On January 19, 2023, ZeroAvia flew its Dornier 228 testbed with one turboprop replaced by a prototype hydrogen-electric powertrain in the cabin, consisting of two fuel cells and a lithium-ion battery for peak power. On March 2, 2023, Universal Hydrogen flew a Dash 8 40-passenger testbed with one engine powered by their hydrogen-electric powertrain. The company has received an order from Connect Airways to convert 75 ATR 72-600 with their hydrogen powertrains. In December 2021, the UK Aerospace Technology Institute (ATI) presented its FlyZero study of cryogenic liquid hydrogen used in gas turbines for a 279-passenger aircraft design with 9,720 km of range. Pratt & Whitney wants to associate its geared turbofan architecture with its Hydrogen Steam Injected, Inter Cooled Turbine Engine (HySIITE) project, to avoid carbon dioxide emissions, reduce NOx emissions by 80 per cent, and reduce fuel consumption by 35 per cent compared with the current jet-fuel PW1100G, for a service entry by 2035. In February 2022, Airbus announced a demonstration of a liquid hydrogen-fueled turbofan, with CFM International modifying the combustor, fuel system and control system of a GE Passport, mounted on a fuselage pylon on an A380 prototype, for a first flight expected within five years.


To date, the only supersonic airliners in regular service have been Concorde and the Tupolev Tu-144. The last passenger flight of the Tu-144 was in June 1978 and it was last flown in 1999 by NASA. Concorde’s last commercial flight was in October 2003. Several companies have each proposed a supersonic business jet, which may bring supersonic transport back again. Drawbacks and design challenges such as excessive noise on take-off, sonic booms, development costs, expensive maintenance, high fuel consumption, extremely high emissions, and increased cost per seat. Despite these challenges, Concorde claimed it operated profitably.

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Yet new platforms are under development. Lockheed and Boeing are working on supersonic and hypersonic flight along with NASA. Boom Technology has been developing a 40-passenger supersonic jet capable of flying Mach 1.7. That will be quieter and 30 per cent more efficient than the Concorde and will be able to fly Los Angeles to Sydney in 6 hours. It is planned to go into service in 2029. FAA and ICAO are working on lifting bans in the early 2020s. The Lockheed Martin X-59 QueSST X-plane is supporting technology development. According to published reports, the market for supersonic airliners costing $200 million could be 1,300 over a 10-year period, worth $260 billion. Russians are also working on Supersonic Business and commercial jets. The Spike S-512 is a self-funded twinjet design aiming to cruise at Mach 1.6 over water for 11,500 km, with 22 passengers in a windowless cabin. NASA plans to fly the Lockheed Martin X-59 Quiet Supersonic Transport (QueSST) low-boom flight demonstrator for ICAO standards in 2025. Exosonic Inc was awarded a contract to develop a supersonic jet which could be used as Air Force One. Virgin Galactic with Rolls-Royce unveiled the concept of a Mach 3 capable twinjet delta wing aircraft that can carry up to 19 passengers. The supersonic Tupolev Tu-444 or Gulfstream X-54 have also been proposed. The German Space-Liner is a suborbital hypersonic winged passenger spaceplane project under preliminary development. Boeing unveiled in 2018 a Mach 6 passenger airliner that could cross the Atlantic in 2 hours or the Pacific in 3 at 1,00,000 ft altitude. A reusable demonstrator could be flown as early as 2023 or 2024 for a potential entry into service from the late 2030s.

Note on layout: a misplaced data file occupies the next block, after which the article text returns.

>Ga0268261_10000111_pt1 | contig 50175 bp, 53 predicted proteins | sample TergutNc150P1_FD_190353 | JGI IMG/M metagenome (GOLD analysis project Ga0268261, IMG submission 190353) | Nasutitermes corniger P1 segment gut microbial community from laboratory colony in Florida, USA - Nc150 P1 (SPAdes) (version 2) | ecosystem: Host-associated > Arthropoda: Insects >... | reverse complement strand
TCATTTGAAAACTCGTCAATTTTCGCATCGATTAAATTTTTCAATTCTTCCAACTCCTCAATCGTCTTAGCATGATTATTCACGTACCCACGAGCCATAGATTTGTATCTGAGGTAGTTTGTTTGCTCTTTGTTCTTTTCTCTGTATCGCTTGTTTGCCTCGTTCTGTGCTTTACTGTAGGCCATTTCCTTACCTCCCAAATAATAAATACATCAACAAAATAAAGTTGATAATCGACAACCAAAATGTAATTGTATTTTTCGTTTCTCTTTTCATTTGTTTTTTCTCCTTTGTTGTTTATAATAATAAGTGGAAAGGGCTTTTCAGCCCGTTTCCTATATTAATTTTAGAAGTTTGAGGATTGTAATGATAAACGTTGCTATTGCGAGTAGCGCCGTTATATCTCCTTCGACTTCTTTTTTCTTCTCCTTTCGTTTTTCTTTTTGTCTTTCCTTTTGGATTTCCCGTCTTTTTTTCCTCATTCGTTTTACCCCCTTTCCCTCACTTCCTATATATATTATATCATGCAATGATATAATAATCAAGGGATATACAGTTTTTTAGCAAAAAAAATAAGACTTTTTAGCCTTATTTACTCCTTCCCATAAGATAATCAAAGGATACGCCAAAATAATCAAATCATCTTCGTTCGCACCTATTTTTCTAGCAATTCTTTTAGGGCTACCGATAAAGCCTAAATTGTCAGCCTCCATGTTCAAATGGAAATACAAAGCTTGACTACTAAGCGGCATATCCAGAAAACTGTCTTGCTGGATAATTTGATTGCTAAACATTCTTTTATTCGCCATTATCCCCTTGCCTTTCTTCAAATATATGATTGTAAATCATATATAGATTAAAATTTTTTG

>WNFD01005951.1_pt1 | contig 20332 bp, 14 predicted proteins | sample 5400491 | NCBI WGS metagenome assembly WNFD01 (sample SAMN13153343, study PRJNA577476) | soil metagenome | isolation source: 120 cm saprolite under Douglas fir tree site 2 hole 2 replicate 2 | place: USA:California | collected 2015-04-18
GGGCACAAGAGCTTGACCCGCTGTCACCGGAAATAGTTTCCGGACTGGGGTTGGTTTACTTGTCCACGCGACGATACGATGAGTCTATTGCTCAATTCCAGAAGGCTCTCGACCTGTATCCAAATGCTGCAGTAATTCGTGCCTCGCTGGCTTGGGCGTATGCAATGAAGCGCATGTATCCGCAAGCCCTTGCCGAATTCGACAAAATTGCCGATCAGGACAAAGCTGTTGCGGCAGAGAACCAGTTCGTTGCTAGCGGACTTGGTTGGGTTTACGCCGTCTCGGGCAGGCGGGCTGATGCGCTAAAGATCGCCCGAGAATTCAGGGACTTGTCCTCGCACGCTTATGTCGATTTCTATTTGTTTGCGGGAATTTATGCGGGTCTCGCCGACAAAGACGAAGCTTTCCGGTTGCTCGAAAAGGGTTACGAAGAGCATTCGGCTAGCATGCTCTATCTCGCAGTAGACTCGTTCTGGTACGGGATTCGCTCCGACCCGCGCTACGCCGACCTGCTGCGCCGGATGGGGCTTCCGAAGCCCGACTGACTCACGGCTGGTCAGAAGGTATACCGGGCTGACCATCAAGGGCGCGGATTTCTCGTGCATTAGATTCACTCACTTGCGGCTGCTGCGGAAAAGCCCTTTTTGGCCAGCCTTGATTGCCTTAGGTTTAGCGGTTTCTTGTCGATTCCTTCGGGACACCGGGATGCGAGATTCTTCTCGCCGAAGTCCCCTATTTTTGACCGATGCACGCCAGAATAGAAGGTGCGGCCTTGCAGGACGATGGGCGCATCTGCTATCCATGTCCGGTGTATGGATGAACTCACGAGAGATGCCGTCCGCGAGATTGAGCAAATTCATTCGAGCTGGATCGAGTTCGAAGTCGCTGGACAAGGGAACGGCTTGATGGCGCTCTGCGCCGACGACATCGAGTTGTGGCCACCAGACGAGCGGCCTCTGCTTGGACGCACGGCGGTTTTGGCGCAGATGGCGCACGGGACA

(Top) The Spike S-512 is a twinjet design aiming to cruise at Mach 1.6 in a windowless cabin; (Above) NASA plans to fly the X-59 Quiet Supersonic Transport low-boom flight demonstrator in 2025.


The trio of billionaire-led rocket companies, Bezos’ Blue Origin, Branson’s Virgin Galactic, where tickets for a suborbital spaceflight start at $4,50,000; and Elon Musk’s SpaceX, which in September launched an all-civilian spaceflight, with no trained astronauts on board. Inaugural Virgin Galactic flight in 2021 reached about 53 miles, while Blue Origin flies above the 62-mile mark. SpaceX rockets go up to 120 miles above Earth. In fact, we’ll see the launch of affordable space tourism industry within just a few years. Virgin Galactic had announced the launch of its commercial passenger service, which is now delayed to late 2023. Voyages are scheduled to begin departing from Florida in 2024, at a cost of $1,25,000 per person.


Advancements in technology are impacting every aspect of aviation industry, from aircraft design to aircraft operations. From passenger handling to passenger comfort. From operational efficiency to flight safety and security. From saving passenger time to airlines costs. Some technologies will take time. SAF production has to go up considerably. Supersonic and hypersonic airliners are still some distance away. Space travel must become cheaper. Expectations for an electric aviation future continue to rise, but the level of technology readiness, including certification, still requires significant work. While hydrogen flying is considered by many to be the holy grail of cleaner aviation. But the energy source is still in its nascent days. It could take at least another quarter century until hydrogen becomes a market-ready technology for commercial aviation. It can be seen that many major new air travel technologies have to reach the level of market maturity.